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"I'd rather have a nurse from the hospital any day, one who's looking for a career change, rather than a burned-out home health nurse." I stared at Joan, an RN who was director of skilled care for an agency, and said, "Excuse me, could you say that again?" As a nurse journalist, I listen to nurses' stories. This was a story I hadn't heard before.


Joan was my second interview that day after Ramona, an RN clinical manager at another agency. Both graciously shared their stories and talked openly about trends and challenges in recruitment and orientation. Both described the scenario of RNs moving from acute care to home care, women primarily in their 40s seeking something else.


For Ramona, orienting this staff presents challenges. "[You] can teach, review, retrain the skills part in 2 weeks and check off competencies but the type of critical thinking necessary for success takes much longer. While you can go over the paperwork burden, these new nurses can't really appreciate what that means. They have a hard time grasping the primary nursing concept of home care." At first, new clinicians were assigned to preceptors and experienced home care clinicians working part time. This wasn't ideal. "New nurses need a true preceptor, someone who is more accessible."


Joan loves to hear, "I've been a nurse for 15 years." For her these midlife seekers are refreshing professionals who are eager to learn, willing to adapt to the way the agency does business. "They go the extra mile for a chance to leave the world of 12-hour shifts, where the patient they care for today is often not there the next day. It's great, they're constantly asking questions." She feels these clinicians don't present a challenge, they are looking for challenges. They love the chance to give full attention to one patient and family at a time, even if it comes with mileage and paperwork.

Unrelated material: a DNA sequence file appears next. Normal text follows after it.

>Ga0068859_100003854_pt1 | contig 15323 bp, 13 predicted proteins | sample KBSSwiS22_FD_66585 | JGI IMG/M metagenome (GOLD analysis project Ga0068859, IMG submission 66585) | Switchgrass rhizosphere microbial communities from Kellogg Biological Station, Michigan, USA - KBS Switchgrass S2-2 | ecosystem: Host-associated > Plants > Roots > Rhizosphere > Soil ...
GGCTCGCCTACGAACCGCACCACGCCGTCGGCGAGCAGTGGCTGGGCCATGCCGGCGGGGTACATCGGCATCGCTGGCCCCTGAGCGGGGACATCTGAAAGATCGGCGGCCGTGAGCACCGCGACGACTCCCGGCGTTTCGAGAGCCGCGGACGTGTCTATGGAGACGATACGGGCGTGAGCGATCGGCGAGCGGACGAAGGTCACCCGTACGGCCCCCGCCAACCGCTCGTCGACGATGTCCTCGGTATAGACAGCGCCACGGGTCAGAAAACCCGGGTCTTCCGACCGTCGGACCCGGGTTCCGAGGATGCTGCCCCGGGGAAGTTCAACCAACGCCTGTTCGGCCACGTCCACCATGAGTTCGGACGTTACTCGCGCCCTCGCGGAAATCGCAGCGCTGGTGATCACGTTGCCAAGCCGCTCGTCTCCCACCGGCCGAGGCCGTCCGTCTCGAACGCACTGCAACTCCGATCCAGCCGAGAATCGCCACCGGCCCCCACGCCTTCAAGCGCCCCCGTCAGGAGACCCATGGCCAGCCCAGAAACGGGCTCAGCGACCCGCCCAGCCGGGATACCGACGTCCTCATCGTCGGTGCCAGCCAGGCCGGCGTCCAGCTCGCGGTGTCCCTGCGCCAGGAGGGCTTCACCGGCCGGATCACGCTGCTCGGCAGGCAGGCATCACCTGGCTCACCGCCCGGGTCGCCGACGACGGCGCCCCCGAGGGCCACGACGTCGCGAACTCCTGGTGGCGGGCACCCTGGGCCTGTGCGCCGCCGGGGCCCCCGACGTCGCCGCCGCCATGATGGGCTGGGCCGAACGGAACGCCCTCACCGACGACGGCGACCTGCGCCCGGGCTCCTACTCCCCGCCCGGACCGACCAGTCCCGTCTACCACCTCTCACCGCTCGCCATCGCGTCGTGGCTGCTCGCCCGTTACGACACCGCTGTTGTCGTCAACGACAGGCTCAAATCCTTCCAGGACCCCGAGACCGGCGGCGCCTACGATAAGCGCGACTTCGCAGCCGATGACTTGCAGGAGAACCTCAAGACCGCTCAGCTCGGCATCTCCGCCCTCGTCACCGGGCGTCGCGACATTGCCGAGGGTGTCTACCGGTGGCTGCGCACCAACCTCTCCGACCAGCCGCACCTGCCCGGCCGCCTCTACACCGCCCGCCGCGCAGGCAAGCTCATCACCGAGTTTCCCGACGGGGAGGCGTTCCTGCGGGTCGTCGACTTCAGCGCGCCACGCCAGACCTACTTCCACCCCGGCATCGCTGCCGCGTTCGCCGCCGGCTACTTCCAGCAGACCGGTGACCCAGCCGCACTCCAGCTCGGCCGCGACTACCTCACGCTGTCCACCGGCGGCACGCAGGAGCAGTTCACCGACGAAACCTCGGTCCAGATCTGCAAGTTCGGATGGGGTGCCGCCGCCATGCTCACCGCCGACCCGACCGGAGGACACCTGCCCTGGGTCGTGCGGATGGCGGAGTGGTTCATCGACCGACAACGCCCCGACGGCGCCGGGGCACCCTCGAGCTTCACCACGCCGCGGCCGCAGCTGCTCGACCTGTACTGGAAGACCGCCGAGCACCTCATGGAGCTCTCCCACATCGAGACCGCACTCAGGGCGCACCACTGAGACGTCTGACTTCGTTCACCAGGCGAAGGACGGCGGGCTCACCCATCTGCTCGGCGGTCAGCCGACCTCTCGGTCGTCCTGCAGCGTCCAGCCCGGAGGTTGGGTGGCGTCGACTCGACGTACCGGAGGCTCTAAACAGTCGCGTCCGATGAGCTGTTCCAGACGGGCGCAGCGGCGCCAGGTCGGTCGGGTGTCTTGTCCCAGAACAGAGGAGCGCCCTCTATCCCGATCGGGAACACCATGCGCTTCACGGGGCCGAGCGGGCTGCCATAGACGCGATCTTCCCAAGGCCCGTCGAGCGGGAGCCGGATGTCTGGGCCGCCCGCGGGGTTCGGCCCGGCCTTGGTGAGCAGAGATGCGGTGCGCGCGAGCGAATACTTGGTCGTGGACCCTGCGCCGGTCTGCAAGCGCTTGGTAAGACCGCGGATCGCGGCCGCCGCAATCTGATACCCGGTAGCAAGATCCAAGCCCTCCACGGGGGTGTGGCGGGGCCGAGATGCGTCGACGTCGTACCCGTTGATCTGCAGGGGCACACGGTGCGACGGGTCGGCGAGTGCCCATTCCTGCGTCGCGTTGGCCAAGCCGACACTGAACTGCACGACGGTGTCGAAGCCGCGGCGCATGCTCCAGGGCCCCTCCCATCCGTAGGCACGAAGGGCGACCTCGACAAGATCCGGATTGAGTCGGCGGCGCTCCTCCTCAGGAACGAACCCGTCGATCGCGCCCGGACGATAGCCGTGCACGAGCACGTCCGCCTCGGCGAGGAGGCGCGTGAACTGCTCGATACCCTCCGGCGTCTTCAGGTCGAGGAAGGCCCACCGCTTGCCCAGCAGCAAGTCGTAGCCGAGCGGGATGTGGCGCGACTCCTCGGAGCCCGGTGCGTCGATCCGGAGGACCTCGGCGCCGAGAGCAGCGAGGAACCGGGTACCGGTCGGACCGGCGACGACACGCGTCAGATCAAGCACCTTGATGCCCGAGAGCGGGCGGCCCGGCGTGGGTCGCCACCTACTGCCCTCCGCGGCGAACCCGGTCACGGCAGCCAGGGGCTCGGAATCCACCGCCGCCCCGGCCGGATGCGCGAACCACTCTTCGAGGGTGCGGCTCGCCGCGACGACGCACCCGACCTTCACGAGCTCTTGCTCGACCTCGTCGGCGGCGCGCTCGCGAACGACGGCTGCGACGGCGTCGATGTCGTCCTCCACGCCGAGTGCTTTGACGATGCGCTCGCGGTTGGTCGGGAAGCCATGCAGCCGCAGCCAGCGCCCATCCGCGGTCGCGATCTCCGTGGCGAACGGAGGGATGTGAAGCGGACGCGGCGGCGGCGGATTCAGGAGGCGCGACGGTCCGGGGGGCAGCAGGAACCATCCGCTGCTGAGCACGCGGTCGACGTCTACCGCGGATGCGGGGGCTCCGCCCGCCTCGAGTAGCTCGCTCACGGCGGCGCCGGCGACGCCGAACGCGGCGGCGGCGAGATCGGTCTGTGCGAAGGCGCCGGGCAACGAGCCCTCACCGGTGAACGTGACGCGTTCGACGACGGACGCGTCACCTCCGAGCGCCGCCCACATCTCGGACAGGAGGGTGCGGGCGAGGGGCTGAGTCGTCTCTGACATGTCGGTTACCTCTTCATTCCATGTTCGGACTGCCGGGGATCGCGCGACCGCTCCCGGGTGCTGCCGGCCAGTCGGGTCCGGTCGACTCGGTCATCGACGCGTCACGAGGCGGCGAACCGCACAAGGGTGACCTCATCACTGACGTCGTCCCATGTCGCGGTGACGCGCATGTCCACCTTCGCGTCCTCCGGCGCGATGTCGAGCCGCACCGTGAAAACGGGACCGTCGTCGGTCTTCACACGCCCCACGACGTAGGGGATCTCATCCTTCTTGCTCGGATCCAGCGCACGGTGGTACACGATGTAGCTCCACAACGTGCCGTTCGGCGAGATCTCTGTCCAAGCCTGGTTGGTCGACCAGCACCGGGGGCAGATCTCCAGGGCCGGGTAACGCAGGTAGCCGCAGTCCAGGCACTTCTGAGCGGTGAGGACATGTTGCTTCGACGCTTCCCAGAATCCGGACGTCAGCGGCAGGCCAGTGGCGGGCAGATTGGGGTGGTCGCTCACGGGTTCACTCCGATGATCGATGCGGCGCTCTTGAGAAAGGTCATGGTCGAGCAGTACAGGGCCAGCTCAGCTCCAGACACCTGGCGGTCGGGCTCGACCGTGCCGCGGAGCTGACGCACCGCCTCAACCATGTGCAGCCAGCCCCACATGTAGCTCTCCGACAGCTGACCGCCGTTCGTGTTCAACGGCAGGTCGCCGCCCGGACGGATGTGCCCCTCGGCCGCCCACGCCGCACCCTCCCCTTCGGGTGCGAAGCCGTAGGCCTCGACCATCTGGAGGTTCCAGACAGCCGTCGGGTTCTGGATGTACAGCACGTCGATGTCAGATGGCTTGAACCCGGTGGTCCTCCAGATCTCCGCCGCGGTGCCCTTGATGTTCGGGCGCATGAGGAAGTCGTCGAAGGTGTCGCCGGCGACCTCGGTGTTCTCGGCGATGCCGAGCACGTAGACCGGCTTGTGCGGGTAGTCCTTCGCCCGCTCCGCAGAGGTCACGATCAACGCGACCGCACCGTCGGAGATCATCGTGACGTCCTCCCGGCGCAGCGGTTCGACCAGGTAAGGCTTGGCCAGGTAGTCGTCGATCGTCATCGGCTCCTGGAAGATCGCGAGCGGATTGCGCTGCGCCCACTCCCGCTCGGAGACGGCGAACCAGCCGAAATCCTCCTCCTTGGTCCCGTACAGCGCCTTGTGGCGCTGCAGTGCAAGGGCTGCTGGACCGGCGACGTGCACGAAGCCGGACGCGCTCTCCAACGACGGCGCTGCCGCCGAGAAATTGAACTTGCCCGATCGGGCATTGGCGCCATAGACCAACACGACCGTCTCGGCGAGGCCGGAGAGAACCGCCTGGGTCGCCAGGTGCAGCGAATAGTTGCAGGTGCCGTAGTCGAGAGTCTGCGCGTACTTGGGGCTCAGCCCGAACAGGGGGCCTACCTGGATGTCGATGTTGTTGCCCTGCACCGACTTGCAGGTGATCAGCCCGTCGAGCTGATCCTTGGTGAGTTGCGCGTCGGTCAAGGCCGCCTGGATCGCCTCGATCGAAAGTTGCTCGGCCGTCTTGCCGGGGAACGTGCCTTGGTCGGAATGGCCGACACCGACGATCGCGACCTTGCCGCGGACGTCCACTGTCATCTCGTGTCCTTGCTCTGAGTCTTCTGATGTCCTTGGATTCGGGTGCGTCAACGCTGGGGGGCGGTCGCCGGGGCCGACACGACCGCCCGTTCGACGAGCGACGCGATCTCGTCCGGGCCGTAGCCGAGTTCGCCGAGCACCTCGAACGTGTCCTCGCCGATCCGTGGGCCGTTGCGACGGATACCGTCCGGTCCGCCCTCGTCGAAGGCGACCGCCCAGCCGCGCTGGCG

What can we make of these stories? Experienced clinicians making a midlife career change from acute care to home care will continue.


* A national home care agency survey in 2000 reported a 21% turnover rate for RNs (Hospital & Healthcare Compensation Service, 2000).


* The number of nurses in their 40s to 50s increased from 20% of the nursing workforce in 1980 to 35% in 2000 (Buerhaus et al., 2000a).


* By 2010, approximately 40% of the nursing workforce will likely be older than 50 years (Buerhaus et al., 2000b).



Listening to Joan and Ramona, I came away wondering if we're missing something. What are we doing to meet these clinicians' unique needs? Do orientation models maximize the freshness and excitement that these nurses can bring? Do they meet the needs of adult learners, especially those with strong clinical skills?


Agencies continue to have a need for experienced clinicians. How do we honor their knowledge, even if some are burned out? What about new graduates? What if clinical managers embraced a revitalized orientation approach blending the best qualities of these professionals?


Picture these clinicians sharing stories, a powerful way to exchange knowledge. Each contributing best practice experience: new graduates and acute care nurses from a medical model and experienced home care clinicians from a functional health model. What better combination for a strong and viable home care workforce!!




Buerhaus, P., Staiger D., & Auerbach D. (2000a). Nursing: Transforming care at the bedside. Nursing Economics, 18 (6), 278-303. [Context Link]


Buerhaus, P., Staiger D., & Auerbach D. (2000b). Implications of an aging registered nurse workforce. JAMA, 283 (22), 2948-2954. [Context Link]


Hospital & Healthcare Compensation Service. (2000). Homecare salary and benefits report. Oakland, NJ: Hospital & Healthcare Compensation Service. [Context Link]